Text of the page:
"All markets really depend on certainty and tend to not do well in the absence of it — like oxygen for people," he says.
"If you take it away, it makes market participants very, very anxious."
Investors collectively tend to sell off everything and ask questions later, he adds.
Since then, markets have rebounded tremendously with many posting record-breaking second-quarter performances, including the S&P 500 up about 20 per cent in three months. That’s its best quarterly gain since 1998. But taken in context of the ups and downs this year so far, the world’s largest stock market index was still down four per cent on the year.
Looking through the rear-view mirror, it’s tempting to think volatility also presents opportunity to buy low and sell high. In truth it does. But putting this strategy into action is easy to talk about in retrospect.
Most individuals do the opposite when asset prices are crumbling around them, Cooke explains.
"Volatility inclines investors to make ill-advised decisions," he says. "If you sold into the volatility unfolding into the February and March period, you were probably selling into weakness sustaining a loss for your portfolio."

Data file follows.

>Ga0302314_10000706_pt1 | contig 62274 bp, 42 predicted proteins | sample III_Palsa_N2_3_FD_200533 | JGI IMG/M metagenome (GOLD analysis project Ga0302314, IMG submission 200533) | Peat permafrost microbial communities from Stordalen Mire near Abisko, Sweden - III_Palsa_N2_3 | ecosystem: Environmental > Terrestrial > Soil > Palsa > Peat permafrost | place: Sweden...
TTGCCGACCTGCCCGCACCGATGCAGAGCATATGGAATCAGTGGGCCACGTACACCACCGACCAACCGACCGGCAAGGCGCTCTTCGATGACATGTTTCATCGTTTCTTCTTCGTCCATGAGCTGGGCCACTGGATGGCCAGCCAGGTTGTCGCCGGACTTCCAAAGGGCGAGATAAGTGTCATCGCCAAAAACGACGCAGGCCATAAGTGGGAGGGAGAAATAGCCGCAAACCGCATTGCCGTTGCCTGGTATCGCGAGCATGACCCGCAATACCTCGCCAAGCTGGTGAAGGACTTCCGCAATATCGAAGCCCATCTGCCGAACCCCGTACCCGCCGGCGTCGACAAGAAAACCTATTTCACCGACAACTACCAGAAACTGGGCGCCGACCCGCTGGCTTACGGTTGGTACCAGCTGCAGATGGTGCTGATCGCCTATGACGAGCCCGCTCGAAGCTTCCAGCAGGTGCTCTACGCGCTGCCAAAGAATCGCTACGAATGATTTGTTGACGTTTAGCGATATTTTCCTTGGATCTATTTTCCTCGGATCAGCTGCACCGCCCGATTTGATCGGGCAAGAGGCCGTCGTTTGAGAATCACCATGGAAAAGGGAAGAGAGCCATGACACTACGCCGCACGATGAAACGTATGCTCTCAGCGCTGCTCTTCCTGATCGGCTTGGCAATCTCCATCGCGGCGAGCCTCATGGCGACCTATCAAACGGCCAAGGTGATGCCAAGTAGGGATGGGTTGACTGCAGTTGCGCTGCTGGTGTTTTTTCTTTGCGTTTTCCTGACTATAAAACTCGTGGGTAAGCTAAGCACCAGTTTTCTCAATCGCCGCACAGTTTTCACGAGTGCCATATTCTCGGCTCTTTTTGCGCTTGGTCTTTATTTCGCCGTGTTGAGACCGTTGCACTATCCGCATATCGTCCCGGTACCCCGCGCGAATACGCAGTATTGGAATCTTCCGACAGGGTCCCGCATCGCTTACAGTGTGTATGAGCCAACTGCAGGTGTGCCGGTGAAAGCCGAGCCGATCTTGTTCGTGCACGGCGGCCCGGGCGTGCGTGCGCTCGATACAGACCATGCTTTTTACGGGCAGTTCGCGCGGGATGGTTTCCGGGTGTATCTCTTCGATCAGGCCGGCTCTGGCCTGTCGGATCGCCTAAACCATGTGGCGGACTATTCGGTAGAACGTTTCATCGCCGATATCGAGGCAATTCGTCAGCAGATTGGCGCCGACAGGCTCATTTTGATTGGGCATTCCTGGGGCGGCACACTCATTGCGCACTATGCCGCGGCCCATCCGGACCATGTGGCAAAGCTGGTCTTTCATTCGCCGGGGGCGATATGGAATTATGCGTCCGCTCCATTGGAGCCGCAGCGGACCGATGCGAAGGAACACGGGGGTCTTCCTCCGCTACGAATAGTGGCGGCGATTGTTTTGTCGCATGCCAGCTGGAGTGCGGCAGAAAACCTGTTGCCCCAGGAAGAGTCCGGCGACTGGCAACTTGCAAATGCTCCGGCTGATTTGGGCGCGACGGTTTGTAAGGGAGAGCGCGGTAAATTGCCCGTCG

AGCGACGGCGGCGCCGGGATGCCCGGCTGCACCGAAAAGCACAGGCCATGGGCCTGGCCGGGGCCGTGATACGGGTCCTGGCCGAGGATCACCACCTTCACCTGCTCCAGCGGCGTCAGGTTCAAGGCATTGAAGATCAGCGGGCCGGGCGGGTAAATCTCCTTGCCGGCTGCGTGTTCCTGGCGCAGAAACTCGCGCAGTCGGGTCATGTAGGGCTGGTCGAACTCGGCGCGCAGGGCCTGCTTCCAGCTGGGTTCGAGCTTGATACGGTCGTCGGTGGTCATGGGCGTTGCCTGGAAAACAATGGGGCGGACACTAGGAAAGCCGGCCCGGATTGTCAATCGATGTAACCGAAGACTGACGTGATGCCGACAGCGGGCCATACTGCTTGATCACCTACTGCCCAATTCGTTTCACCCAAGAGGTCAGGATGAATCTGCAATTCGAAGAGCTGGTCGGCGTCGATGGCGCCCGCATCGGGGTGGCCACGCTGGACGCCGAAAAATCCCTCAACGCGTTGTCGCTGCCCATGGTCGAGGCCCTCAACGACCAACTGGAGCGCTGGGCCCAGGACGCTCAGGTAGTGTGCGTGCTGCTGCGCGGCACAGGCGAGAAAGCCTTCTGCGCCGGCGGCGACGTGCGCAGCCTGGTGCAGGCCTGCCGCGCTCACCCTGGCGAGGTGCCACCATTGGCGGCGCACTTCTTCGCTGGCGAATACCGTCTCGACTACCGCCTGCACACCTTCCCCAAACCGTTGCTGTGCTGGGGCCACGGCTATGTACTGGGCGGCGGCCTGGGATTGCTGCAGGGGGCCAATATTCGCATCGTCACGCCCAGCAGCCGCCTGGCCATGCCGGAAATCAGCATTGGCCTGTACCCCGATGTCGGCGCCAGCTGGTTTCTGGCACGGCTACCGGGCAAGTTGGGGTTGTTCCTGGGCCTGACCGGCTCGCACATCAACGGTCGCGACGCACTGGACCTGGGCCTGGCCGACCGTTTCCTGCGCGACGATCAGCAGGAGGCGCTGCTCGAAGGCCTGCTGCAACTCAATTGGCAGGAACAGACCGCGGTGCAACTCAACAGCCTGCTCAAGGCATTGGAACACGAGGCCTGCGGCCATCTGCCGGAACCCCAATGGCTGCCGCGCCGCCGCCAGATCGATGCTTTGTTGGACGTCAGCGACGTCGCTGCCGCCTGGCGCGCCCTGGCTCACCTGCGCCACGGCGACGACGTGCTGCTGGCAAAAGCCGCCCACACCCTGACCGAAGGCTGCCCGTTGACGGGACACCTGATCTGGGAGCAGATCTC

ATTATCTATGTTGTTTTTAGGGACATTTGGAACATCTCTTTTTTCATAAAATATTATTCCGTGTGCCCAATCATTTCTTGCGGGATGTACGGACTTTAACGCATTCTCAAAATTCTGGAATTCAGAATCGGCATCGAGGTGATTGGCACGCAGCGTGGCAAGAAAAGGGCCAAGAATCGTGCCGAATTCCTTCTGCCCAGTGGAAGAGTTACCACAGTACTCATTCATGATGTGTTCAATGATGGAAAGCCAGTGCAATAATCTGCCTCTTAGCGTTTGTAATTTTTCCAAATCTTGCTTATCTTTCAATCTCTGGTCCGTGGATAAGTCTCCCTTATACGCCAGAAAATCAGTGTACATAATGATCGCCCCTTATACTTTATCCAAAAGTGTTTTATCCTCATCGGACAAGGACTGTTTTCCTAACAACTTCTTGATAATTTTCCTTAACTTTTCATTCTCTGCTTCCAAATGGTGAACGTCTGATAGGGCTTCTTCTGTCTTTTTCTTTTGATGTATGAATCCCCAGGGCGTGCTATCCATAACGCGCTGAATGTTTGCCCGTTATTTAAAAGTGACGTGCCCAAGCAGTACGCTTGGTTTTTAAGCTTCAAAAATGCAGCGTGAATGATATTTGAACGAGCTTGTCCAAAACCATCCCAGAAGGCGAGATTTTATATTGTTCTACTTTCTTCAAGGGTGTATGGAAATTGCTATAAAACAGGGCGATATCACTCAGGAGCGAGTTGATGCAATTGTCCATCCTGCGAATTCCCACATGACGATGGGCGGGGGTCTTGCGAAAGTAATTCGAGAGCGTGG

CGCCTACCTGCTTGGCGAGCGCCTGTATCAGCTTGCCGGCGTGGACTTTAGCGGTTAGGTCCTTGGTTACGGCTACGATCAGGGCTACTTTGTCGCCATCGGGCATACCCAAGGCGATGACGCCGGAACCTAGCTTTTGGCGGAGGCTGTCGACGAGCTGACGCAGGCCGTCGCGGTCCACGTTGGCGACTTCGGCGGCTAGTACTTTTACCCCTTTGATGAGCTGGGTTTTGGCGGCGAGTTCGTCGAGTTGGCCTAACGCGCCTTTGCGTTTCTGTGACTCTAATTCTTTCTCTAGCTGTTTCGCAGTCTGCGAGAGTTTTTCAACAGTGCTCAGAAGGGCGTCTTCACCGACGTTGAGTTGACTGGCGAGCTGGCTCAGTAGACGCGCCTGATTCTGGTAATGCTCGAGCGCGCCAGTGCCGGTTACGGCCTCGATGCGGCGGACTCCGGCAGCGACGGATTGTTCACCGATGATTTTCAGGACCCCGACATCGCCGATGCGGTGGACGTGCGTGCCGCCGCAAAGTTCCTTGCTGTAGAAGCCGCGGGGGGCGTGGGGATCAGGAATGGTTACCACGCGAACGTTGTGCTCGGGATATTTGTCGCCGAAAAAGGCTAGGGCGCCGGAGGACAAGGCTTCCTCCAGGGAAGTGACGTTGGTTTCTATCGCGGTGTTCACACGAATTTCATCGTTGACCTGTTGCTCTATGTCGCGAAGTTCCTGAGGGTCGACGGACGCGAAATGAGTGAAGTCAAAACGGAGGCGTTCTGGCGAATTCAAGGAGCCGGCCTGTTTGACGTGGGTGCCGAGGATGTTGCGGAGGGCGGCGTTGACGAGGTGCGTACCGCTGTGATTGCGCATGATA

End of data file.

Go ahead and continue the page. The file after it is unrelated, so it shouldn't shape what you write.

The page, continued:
Even when you do sell high, and avoid the downside, the challenge remains: You need to buy back into the market.
"If you sell, the only way you make money is if you buy back what you sold at a lower price," Fustey says. That entails buying into a market rained upon by bad news.
Trying to time the market in the last round of deep volatility likely left most people "whipsawed," says Kshatriya. And many likely missed the window for profiting off plunging prices.
In part that’s because few could have predicted the market rebounding as quickly as it has — thanks to fiscal (government stimulus) and monetary (central banks) policies aimed at propping up asset prices (mainly stocks).
"There is no alternative, in a sense," he says of stocks and their recent rally. "Relative to bonds, equities are still quite attractive."
That’s why stocks are recovering, seemingly ahead of the economy — which is still struggling with the impact of the pandemic.
And don’t be surprised by more volatility, or more aptly, downside risk.
Then again, who knows?
As Kshatriya points out, referring to the famous saying of economist John Maynard Keynes — who created the road map used today to revive flatlining economies by pumping money into the system: "The markets can remain irrational longer than you can remain solvent."
As such, the best advice — most experts agree — is to ignore the downs, have faith in the ups, and remain invested in a well diversified portfolio.
If the swings are too much, the calm market days of summer may be ideal to making changes, Cooke adds.
"If you feel the need to make adjustments to your portfolio because your tolerance for risk has changed, it’s probably not best to do that in the middle of a storm."